GCT is working towards a more sustainable vision for the Galapagos Marine Reserve. We want to increase the resilience of the Galapagos artisanal fishery to the threats of climate change and marine plastic pollution. By protecting the
environment, we can help to stabilise climate change and, in turn, protect the wildlife of Galapagos, local livelihoods
and the ecosystem services needed by the international community.
Climate change is probably the single biggest threat facing the world’s biodiversity. If humans continue to live as we do today, rising temperatures and more frequent extreme weather events will cause widespread extinction. Whilst most policies created by world leaders focus on the crucial goal of reducing greenhouse gas emissions, we must also protect the natural ecosystem services that are already combatting climate change, such as capturing carbon from the atmosphere.
Protecting communities and natural habitats
One of the key goals of the UN Climate Change Conference of the Parties (COP26) in November 2021 is to ‘protect communities and natural habitats.’ Preserving existing habitats gives wildlife a greater chance of withstanding the impacts of a changing climate. This, in turn, will protect local communities and livelihoods.
We know that climate change is already having an impact on a range of terrestrial species in Galapagos, affecting the food availability, nesting success and habitat structure of animals like the Galapagos giant tortoise. Marine species
are affected too, with consequences for fish, sharks, turtles and seabirds. Climate change will also inevitably impact the productivity of Ecuador’s commercial fisheries and thus Galapaguenian livelihoods.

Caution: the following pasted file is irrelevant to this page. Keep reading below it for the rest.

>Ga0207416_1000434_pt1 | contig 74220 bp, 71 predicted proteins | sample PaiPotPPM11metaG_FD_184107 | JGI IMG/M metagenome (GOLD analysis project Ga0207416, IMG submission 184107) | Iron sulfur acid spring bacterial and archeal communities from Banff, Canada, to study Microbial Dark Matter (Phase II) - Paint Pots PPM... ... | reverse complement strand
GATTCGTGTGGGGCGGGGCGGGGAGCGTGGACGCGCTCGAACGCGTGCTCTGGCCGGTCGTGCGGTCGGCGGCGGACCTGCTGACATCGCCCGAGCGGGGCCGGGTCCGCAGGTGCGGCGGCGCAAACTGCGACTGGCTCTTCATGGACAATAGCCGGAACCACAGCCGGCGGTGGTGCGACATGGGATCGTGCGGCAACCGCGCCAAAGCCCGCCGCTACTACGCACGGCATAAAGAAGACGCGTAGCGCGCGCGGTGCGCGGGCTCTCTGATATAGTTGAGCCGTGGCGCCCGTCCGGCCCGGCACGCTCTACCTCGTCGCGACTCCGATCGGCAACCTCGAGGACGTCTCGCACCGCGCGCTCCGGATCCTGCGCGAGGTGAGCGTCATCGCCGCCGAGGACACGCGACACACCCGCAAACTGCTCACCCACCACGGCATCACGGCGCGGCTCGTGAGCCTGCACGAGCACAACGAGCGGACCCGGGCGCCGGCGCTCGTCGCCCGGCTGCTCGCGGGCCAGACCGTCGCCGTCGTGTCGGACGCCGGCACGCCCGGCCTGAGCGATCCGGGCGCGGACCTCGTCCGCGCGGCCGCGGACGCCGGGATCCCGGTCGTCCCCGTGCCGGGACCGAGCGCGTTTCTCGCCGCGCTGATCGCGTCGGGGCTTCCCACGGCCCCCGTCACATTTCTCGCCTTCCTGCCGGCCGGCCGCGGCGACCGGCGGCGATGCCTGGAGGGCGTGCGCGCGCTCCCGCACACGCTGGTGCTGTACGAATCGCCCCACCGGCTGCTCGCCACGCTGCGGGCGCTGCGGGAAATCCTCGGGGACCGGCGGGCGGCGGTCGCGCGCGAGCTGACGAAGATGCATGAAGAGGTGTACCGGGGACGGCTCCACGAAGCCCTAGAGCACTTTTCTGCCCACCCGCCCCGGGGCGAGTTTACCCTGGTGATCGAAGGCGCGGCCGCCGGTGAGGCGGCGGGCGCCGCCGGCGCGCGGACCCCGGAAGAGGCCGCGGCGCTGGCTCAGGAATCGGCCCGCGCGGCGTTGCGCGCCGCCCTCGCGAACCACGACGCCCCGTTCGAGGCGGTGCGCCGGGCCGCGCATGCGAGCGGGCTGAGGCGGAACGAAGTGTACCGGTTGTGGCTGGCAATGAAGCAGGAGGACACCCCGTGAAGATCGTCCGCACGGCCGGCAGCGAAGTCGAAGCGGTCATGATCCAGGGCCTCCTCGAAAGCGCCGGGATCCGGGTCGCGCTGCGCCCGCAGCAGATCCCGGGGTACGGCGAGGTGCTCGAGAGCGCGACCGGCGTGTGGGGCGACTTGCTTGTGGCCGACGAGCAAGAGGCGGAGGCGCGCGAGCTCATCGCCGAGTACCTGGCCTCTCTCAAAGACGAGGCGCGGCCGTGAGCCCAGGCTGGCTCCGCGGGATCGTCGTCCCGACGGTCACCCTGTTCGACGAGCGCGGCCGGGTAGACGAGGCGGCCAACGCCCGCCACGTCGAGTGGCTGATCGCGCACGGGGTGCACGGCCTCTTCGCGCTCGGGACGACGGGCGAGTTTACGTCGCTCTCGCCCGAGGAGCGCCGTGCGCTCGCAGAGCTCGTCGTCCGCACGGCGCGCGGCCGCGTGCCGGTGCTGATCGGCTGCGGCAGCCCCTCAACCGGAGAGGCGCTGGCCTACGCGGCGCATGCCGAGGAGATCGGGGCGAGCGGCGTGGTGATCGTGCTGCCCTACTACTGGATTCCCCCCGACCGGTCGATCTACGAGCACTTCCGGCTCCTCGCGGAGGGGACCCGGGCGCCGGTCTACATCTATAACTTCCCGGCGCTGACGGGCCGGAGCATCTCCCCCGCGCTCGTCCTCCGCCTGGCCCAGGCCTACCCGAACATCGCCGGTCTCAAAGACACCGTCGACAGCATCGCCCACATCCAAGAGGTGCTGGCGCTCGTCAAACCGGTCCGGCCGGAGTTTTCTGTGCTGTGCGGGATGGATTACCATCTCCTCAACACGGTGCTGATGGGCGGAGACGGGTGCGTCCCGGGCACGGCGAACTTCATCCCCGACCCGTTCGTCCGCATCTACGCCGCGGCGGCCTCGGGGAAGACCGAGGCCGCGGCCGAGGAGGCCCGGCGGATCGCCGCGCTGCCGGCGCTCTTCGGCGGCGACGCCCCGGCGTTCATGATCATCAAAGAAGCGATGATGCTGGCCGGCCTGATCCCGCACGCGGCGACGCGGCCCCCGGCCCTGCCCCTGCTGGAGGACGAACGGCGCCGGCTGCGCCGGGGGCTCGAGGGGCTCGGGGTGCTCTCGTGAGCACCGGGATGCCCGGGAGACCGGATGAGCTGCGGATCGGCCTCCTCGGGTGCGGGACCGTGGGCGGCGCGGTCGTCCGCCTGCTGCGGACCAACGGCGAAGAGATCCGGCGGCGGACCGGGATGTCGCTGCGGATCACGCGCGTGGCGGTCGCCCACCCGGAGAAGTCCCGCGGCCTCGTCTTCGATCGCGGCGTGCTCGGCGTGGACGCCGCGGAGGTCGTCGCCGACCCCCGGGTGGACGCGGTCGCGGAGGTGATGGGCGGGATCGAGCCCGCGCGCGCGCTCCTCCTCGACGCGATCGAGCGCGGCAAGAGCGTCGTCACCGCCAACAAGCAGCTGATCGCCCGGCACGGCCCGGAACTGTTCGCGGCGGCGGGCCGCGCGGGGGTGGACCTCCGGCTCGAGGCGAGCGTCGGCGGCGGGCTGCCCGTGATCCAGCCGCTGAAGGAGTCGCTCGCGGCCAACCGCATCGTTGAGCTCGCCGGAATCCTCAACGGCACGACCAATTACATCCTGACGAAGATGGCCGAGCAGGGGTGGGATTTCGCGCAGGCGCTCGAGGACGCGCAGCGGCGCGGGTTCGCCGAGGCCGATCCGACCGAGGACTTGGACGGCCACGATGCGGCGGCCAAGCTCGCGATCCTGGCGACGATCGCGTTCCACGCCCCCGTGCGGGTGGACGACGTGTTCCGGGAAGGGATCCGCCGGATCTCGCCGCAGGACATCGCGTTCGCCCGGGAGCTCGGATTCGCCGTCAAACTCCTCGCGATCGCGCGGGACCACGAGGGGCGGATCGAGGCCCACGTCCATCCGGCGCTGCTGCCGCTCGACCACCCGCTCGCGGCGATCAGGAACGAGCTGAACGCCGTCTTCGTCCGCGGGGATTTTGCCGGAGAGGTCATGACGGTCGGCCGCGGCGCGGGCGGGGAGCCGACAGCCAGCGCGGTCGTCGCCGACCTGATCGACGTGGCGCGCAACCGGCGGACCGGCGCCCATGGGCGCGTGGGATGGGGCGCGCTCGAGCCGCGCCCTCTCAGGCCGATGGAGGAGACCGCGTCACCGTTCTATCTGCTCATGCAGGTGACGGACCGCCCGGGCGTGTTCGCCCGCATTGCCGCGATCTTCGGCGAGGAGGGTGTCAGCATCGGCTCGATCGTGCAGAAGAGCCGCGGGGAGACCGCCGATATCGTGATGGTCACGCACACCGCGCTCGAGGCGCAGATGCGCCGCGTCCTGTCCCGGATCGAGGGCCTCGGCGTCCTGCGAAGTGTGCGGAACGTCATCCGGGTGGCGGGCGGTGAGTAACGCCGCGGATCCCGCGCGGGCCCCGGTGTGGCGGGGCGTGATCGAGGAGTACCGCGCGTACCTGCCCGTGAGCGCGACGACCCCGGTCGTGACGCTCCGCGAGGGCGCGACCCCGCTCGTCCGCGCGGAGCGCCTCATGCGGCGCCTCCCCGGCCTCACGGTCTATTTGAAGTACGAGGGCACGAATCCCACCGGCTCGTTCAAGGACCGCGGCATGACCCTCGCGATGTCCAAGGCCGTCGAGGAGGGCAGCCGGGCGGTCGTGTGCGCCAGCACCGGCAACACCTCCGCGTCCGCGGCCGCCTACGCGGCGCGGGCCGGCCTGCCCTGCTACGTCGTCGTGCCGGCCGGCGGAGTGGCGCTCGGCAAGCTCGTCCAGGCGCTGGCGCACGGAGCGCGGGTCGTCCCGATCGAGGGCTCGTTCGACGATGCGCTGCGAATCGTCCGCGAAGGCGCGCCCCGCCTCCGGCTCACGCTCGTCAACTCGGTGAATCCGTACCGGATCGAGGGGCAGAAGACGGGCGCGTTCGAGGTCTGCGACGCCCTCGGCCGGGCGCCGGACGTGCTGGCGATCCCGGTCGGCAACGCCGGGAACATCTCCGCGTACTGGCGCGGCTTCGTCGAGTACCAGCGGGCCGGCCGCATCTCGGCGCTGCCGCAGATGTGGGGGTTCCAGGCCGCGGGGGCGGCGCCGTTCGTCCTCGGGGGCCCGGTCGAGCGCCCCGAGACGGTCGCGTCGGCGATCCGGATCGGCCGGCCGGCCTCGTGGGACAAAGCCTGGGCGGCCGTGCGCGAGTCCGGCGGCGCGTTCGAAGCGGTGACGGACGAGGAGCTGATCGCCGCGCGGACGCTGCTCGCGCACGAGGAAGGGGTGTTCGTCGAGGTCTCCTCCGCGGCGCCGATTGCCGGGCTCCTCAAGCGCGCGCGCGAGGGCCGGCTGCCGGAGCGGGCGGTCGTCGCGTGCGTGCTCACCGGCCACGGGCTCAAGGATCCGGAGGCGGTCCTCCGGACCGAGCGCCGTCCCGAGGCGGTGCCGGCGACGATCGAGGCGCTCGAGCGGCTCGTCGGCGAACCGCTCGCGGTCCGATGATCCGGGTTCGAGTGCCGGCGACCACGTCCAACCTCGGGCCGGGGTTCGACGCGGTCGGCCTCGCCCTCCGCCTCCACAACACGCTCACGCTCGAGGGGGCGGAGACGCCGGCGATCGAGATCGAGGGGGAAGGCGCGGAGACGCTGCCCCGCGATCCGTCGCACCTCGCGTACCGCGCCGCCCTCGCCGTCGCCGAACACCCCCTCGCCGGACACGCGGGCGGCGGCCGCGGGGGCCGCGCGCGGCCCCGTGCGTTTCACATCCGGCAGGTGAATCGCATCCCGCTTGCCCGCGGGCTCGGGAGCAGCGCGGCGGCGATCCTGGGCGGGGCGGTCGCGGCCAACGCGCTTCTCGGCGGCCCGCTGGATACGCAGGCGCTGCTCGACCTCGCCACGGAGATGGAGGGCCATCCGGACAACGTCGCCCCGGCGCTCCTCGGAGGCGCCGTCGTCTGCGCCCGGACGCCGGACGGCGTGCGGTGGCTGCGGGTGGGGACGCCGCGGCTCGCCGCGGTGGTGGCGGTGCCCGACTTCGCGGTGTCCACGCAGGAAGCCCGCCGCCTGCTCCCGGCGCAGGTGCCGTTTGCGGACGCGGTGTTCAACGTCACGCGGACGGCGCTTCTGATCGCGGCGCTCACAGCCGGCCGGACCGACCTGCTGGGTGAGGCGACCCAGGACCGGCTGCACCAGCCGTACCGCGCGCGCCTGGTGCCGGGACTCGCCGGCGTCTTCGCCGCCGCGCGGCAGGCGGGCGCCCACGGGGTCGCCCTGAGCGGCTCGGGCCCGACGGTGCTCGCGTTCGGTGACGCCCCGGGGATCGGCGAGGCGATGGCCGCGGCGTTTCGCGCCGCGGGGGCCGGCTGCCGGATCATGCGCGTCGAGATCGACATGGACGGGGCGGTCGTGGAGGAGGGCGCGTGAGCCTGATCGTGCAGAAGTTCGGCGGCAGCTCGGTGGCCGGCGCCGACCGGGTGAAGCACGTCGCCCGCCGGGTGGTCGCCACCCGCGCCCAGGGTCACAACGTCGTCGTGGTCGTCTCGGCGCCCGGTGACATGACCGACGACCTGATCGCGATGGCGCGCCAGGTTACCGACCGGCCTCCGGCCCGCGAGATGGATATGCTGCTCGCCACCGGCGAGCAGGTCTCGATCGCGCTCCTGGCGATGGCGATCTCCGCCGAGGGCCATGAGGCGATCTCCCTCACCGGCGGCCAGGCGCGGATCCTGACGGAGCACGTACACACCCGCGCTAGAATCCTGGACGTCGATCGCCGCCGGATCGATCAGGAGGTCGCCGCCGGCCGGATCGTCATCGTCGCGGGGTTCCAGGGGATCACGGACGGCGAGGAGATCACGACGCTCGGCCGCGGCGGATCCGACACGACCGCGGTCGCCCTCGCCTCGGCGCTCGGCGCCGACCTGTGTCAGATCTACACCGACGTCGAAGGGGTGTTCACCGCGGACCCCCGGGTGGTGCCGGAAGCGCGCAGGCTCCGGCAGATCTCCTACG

Plastic pollution is also a problem in the fight against climate change. According to a report by the Center for International Environmental Law in 2019, greenhouse gases are emitted at every stage of the plastic lifecycle from extracting fossil fuels to managing plastic waste. Early evidence suggests that plastic at the ocean’s surface continues
to release methane and other greenhouse gases, which increases as the plastic breaks down further. There are also worries that microplastics in the oceans may affect the ocean’s capacity to absorb carbon dioxide. This is one of the many reasons that we are working to eliminate marine plastic pollution from the Islands.
Protecting Galapagos’ species
Sharks play an important role in keeping our oceans ecologically balanced and able to act as an effective carbon sink. Conserving sharks, therefore, has important implications for mitigating climate change as well as sustaining essential ecosystem services and livelihoods for coastal communities. However, although Ecuador does not formally recognise a shark fishery, the artisanal long‑line fleet continues to land more than 250,000 sharks every year and simply declares them as ‘bycatch’.
GCT is working with its partners to provide the evidence needed to create new marine protected areas beyond the current boundary of the GMR, including vital migratory corridors through the Eastern Tropical Pacific. This should benefit important marine wildlife as well as fisheries both within the GMR and outside its border. However, this
has been met with resistance from some groups within the Ecuadorian fleet as it undertakes more than 20% of its activity within Galapagos’ exclusive economic zone. A better dialogue is needed to explore new opportunities, such as economic incentives for sustainable fishing through certification schemes and beneficial supply chains.
It is of vital importance to GCT that we reduce the destructive impact of climate change on the Islands’ unique
and vulnerable species whilst supporting sustainable livelihoods in Galapagos.